Fear of swimming, or to be more precise fear of breathing in water, is a much larger problem than most of us realise. Just take a visit to your local swimming pool or health club and look at the
scores of people swimming up and down with their heads jammed backwards, desperately struggling to get across the pool without getting their the faces wet. We tend to assume that if a person can swim
they have necessarily conquered their fear of the water.
However, the vast majority of adults know how to swim in spite of their fears and anxieties about being in the water. A common excuse for swimming with the face out of water is that ‘I do not like getting my hair wet’, when in reality they are nervous about breathing in water. However, if you were to ask someone who was afraid of open spaces or heights they would have less difficulty in acknowledging the nature of their apprehension.
It is not surprising that as a society we do not take the fears and anxieties about swimming seriously when most nervous and anxious swimmers do not admit their feelings to themselves.
Where does it come from? It all comes back to the way that swimming is taught. There is something fundamentally wrong with the way in which swimming is taught in this country. In Victorian Britain, it was believed to be good teaching practice for teachers to stand on large platforms and lecture their pupils. Today much more is known about the process of learning and teachers sit at the same level as their pupils and interact with them in a much closer way. Yet these advancements have unfortunately not found their way into the teaching of swimming, where the teacher still towers over the group, a situation that does little to encourage confidence in the water.
There are countless courses throughout the country that offer adult swimming lessons. You can even find ones that guarantee that you will ‘Swim In a Weekend, Or Your Money Back’. However most of these courses rarely address people’s fundamental fears of being in the water. People are instructed to try harder, applying more effort instead of letting go and learning to trust the water. The underlying goal of speed and competition, which is at the heart of conventional swimming instruction, often gets in the way of the acquisition of the most important swimming skills.
....through The Shaw Method
The Shaw Method is a radical new approach to swimming developed by Steven and Limor Shaw. The Shaw Method, which is based on the Alexander Technique, is a system that promotes body awareness and good alignment, and has succeeded in helping thousands of people improve their swimming style and enjoyment of the water.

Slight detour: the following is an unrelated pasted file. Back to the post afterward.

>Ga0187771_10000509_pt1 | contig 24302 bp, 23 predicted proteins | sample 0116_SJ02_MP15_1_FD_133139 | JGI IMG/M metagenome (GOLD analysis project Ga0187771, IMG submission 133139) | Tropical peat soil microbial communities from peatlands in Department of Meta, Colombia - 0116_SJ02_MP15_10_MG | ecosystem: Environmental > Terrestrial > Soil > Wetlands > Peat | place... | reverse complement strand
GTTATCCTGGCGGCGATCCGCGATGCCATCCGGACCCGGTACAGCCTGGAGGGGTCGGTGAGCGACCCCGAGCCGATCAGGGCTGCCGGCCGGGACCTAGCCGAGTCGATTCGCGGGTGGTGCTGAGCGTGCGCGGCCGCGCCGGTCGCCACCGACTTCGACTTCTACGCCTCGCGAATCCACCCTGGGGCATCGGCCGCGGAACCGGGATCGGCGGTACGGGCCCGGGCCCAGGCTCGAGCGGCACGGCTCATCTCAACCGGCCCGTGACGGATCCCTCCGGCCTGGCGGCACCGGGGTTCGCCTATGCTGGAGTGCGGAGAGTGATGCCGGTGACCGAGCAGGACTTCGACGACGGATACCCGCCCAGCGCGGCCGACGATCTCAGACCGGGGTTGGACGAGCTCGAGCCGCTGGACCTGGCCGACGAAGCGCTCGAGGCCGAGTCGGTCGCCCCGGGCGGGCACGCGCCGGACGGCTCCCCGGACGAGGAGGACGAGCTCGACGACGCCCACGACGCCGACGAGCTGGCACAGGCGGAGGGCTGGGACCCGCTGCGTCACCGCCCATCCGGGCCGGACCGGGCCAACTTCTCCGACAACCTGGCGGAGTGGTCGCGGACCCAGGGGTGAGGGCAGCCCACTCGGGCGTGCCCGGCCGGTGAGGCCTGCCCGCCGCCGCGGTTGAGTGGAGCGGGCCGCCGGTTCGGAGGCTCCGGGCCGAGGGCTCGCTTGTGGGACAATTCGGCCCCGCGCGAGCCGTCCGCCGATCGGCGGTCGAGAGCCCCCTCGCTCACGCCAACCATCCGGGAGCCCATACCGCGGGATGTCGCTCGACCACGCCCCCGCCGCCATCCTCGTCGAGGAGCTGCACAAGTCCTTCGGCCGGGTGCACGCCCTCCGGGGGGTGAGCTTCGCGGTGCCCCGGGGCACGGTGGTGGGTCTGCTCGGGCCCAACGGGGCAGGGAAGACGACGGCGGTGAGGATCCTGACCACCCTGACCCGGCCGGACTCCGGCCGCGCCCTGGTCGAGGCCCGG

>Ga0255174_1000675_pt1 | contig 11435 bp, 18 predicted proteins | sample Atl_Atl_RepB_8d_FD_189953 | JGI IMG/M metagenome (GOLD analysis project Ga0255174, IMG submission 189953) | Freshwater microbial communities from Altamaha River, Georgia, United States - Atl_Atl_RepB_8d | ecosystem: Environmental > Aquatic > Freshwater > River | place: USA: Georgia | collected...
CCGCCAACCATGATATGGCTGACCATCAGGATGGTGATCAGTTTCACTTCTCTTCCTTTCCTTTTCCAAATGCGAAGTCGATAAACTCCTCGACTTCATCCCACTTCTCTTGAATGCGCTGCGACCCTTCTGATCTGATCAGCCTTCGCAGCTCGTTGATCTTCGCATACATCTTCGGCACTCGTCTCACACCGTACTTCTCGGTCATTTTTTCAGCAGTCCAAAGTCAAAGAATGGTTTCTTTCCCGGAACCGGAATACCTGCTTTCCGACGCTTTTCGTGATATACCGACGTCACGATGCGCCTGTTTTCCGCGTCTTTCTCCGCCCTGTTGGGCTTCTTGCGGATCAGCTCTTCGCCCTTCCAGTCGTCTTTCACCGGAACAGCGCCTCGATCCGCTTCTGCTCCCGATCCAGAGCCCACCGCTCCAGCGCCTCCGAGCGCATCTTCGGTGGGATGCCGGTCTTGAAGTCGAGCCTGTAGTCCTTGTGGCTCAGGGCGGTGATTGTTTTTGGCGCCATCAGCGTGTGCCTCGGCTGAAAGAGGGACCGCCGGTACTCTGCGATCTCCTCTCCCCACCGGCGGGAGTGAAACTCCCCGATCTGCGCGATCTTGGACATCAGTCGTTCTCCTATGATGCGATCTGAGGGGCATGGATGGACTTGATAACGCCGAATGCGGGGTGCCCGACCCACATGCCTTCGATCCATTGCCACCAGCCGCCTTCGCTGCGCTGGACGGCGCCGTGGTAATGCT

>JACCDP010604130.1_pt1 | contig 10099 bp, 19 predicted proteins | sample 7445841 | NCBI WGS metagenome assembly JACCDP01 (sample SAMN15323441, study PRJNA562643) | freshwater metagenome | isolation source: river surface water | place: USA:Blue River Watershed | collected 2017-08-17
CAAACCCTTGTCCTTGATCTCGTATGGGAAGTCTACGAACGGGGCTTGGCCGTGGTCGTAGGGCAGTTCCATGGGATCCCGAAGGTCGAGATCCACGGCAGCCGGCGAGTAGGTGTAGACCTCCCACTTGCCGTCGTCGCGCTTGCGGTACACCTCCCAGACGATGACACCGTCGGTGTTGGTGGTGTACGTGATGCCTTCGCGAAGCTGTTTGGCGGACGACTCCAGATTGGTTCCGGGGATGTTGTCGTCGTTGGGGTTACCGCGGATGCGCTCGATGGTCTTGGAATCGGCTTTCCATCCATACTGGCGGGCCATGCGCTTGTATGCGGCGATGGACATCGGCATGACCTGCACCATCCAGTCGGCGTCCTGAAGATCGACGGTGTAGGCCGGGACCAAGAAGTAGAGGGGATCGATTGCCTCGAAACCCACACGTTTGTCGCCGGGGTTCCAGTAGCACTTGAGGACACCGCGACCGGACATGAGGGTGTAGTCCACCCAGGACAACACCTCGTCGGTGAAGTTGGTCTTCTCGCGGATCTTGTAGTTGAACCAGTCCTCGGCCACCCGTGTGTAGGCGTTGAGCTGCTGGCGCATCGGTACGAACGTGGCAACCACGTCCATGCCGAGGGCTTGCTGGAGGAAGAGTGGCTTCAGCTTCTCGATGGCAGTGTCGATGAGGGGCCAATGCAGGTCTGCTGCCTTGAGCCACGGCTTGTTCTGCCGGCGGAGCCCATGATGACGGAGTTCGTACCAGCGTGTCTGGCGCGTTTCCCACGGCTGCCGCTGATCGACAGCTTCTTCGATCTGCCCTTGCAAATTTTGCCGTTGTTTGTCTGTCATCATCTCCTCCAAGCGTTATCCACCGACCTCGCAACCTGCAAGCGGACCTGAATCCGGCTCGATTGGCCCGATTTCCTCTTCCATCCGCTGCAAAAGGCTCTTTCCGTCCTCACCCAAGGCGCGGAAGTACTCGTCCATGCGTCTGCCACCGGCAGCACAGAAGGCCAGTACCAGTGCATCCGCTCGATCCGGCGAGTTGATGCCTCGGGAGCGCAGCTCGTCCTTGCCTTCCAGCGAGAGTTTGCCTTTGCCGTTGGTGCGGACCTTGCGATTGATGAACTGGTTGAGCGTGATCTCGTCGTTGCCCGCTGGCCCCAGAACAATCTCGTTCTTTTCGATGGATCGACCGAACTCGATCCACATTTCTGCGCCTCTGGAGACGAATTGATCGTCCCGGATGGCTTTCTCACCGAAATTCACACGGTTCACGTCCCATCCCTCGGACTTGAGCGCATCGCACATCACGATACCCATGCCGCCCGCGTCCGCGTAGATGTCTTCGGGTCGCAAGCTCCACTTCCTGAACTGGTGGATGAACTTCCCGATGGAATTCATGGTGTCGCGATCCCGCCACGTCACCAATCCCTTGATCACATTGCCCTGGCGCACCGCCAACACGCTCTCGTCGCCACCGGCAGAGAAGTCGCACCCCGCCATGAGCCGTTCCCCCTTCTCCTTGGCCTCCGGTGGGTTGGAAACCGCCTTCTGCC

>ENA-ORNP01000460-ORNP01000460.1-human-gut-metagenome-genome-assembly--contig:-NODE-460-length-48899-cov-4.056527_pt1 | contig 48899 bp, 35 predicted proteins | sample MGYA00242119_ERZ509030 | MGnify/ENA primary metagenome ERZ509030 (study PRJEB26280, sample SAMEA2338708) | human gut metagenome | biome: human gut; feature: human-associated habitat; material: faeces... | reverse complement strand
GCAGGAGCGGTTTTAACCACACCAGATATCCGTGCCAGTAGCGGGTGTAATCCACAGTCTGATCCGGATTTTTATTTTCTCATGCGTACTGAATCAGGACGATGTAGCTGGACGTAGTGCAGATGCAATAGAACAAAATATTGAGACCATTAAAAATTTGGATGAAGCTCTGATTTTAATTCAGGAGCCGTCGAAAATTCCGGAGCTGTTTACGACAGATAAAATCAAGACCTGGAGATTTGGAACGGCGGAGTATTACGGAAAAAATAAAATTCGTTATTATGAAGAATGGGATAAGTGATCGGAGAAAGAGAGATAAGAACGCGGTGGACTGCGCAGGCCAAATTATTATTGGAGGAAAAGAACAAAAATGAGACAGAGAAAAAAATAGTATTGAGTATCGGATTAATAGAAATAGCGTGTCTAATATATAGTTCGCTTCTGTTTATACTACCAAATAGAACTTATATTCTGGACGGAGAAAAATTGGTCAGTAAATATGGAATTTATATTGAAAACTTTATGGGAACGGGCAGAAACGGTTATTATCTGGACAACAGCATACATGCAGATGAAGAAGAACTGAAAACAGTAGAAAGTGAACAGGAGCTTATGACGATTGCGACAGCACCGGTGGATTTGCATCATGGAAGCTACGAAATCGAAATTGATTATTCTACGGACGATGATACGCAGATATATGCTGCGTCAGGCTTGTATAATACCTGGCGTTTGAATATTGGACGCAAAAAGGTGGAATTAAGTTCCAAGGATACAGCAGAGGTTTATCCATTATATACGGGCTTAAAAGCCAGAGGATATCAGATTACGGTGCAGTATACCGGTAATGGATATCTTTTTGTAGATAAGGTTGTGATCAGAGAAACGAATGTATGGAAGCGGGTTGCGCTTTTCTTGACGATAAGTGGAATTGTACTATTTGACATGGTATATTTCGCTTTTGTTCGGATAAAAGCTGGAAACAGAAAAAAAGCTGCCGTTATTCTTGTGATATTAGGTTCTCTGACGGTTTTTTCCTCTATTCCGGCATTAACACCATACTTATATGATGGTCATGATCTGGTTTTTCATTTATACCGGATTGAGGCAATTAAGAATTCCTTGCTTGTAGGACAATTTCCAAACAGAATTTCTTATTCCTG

The first step in changing a habit lies in its recognition. Each lesson begins with a swimming assessment in which the pupil's way of swimming is analysed. Due to their lack of body awareness, pupils may initially distrust this feedback and we have found video cameras a useful tool.
Next, the pupil needs a clear understanding of what is required of them. We questioned the traditional practice of instructing from the side, and found it much more effective to demonstrate from the pool. This is reflected in our teacher training programme where our trainees are required to perfect their own swimming skills before they start learning to teach others.
Physical contact with a teacher helps pupils to unlearn postural patterns and habits of movement. It is much easier to guide the pupil from the water, as it allows us to use our hands to aid them to release tension and improve their orientation.
The force of habit is often so strong, that even after following the above stages pupils still find it very difficult to change. Breaking the stroke down into a series of separate stages that can be practised in isolation, and then integrated with the whole, is the key.
The Shaw Method is being put to use with swimmers of all abilities, ranging from those who lack confidence in the water to Olympic competitors. Our aim is to help more and more people to improve their relationship with the water, so that they can maximise the health and fitness benefits of swimming.
Sian at Brainwaves gave me a "refresher course and she really made a difference for both my breathing and confidence."